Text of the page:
Fathers’ Day

Fathers’ Day for the Grieving
Fathers’ Day, like so many other special dates, are very family-centered. It’s a time to show appreciation to the men who gave us life and shaped us. But for some, Fathers’ Day is difficult. For those people who have lost their fathers, or those fathers who have lost a child, we offer some suggestions to make this holiday a little bit easier.
If you’ve lost your father
Losing your father is traumatic, whatever your age. You may feel like you didn’t get enough time with him, and wish you could still call him for advice. Alternately, you may have had a strained relationship, and wish you had been better able to mend fences when there was still the opportunity. Whatever the relationship was, Father’s Day can dredge up emotions that are painful and sad.
• A card or a letter can help you work through your emotions. It may be that you were close to your father, and miss him every day. A card to say “I love you, I remember you, and I miss you” can be healing, even if there’s nowhere to mail it. On the other hand, if your relationship with your dad was difficult, a letter can be cathartic, helping you say all the things you wish you’d been able to say. You can leave a card or letter at your father’s gravesite, or you can put it somewhere safe, to look at later.
• Reaching out to a father figure can be beneficial to both of you. You’ve lost your father, but maybe you know a father who has lost a son, or an older gentleman who was never blessed with children. Spending time with someone who can fill that “father” role in your life will not ever make up for the loss of your dad, but it may bring a new, enriching relationship into your life and his.
• Share your father with others. Whether it’s telling stories to your children, reminiscing with your siblings, or watching Dad’s favorite sporting event or movie with people close to you, sharing happy memories of your father can make you feel closer to him. Consider making a donation to an organization in his name related to his life interests.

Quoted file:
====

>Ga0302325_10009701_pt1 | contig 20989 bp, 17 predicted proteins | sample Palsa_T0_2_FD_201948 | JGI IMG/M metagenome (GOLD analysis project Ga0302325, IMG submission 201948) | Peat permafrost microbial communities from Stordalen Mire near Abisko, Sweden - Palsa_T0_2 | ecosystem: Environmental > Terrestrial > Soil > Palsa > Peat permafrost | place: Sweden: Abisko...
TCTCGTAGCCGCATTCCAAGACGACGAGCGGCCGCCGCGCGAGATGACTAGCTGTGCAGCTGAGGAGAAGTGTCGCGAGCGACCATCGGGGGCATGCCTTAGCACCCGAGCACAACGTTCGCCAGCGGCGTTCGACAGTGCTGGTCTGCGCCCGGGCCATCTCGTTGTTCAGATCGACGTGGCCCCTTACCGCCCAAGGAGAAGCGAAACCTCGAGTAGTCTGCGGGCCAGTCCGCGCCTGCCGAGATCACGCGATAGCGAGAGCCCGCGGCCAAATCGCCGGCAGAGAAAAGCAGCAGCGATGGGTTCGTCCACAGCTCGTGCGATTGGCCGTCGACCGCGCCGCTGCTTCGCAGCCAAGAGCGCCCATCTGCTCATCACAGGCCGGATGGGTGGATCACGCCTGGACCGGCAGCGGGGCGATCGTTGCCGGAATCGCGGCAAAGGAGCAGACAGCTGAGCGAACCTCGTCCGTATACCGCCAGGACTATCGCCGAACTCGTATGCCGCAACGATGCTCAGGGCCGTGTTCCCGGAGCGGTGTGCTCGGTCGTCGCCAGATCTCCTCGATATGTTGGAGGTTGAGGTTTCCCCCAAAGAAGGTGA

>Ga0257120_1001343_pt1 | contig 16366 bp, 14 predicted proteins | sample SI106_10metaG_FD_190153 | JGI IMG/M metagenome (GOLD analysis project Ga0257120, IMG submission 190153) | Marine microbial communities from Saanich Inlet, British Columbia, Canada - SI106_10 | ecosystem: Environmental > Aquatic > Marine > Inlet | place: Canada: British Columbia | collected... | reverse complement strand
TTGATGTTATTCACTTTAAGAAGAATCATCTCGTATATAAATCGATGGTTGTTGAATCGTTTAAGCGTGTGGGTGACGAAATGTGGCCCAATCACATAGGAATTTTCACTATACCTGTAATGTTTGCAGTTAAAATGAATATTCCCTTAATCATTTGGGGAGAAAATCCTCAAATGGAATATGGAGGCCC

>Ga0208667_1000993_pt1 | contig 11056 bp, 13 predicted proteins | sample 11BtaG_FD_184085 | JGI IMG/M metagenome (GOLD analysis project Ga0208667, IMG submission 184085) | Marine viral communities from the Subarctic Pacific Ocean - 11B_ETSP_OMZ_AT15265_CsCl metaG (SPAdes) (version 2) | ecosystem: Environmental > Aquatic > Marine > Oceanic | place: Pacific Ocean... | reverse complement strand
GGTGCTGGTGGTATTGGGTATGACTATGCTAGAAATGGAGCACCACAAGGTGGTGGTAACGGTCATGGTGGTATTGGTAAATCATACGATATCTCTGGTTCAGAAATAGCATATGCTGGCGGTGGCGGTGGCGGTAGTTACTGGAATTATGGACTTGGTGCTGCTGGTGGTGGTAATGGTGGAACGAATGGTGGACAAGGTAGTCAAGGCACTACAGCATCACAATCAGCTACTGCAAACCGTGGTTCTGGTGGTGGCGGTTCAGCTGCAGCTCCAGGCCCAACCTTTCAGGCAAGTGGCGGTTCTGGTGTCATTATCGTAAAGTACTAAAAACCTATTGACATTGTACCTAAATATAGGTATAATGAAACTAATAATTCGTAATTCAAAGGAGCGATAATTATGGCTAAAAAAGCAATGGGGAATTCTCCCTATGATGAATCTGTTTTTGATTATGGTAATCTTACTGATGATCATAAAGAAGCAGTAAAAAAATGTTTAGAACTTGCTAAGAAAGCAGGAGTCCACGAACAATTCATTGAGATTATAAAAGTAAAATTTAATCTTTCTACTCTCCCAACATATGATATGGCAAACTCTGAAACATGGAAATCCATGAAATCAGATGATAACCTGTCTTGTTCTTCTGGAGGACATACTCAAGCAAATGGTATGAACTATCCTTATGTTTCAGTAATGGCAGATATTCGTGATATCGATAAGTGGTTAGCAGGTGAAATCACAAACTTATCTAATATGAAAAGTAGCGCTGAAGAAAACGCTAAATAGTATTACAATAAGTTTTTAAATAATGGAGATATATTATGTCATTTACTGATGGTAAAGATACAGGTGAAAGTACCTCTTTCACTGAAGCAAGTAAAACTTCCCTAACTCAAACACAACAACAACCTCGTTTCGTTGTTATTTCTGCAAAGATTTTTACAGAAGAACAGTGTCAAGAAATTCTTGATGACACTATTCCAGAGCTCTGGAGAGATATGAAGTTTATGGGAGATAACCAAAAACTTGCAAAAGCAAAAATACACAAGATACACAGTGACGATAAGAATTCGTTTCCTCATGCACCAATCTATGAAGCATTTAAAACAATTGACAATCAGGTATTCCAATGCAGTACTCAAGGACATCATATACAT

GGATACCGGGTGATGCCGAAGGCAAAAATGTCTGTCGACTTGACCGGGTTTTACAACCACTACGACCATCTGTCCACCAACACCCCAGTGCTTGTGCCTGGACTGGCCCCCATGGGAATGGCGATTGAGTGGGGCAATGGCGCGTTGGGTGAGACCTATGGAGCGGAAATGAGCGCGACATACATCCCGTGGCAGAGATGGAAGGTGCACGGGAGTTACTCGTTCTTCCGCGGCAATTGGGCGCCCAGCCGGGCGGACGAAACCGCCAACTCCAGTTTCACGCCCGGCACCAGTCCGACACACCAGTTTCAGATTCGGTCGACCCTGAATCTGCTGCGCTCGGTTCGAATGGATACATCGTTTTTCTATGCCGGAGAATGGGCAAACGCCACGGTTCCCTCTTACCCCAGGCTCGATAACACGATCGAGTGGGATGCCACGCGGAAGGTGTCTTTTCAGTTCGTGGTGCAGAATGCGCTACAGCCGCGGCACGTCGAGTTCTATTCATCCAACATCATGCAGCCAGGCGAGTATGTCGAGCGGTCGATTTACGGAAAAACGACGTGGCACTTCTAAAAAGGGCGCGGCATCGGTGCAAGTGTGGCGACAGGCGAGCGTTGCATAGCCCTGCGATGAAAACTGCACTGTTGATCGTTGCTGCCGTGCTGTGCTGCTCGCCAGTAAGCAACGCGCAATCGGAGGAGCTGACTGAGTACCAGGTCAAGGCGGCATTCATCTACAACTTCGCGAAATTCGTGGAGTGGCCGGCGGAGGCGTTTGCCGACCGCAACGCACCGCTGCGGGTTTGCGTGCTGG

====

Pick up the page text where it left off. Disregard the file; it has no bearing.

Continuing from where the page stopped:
• Visit the gravesite. It might make you feel better to be near your father’s resting place, because it can be a good place to be quiet and feel communion with him. Father’s Day is a good time to bring flowers, too, perhaps in the colors of his alma mater or favorite sports team.
If you’re a father grieving a loss
The loss of a child is something no father even wants to think could happen to him. The pain can be intense, and what’s worse, you may feel that you need to be stoic for your family, showing strength so that they can mourn.
• Allow yourself to grieve. It’s healthy for your spouse and children to see that you feel the loss. It’s natural to be sad over the death of a child, and it might help to talk about it with other people who are sad, too.
• Spend time with children. If you have other children, make sure to give them your attention on Father’s Day. It’s ok to say that you miss the child who was lost, but be clear in your happiness that your other children are still in your life. If you don’t have other children of your own, you may want to reach out to other children in your life, like a niece or nephew, or the child of a friend. Sometimes, just playing catch or a simple game like hide and seek can make you smile and take away a little bit of pain. You’ll be doing something good for another child, too, which is a great way to honor the memory of your lost son or daughter.
• Acknowledge your loss. Maybe your family can say a prayer together, in honor of your missing family member, or maybe a moment of silence in tribute would be more appropriate. You may find that playing your child’s favorite game is a good way to honor that life, or telling funny, happy stories to each other to help ease each other’s burdens.
• Spend time with friends or family. It’s natural to want to pull back in times of sadness, not wanting others to be burdened by our grief. The people closest to you, however, want to be able to help, and may not know how. Doing something fun this Fathers’ Day, with people who care about you, can make you feel a little bit better.
These special days/holidays are never going to be easy when you’re grieving, but feeling that sadness is a natural part of the healing process. If you feel like you’re having trouble navigating your own path to healing, and you need a little bit of help, we’re here for you. From books to recommend, to support groups and referrals, we have the resources needed to support those who are grieving. Contact us today, to see how we can help you.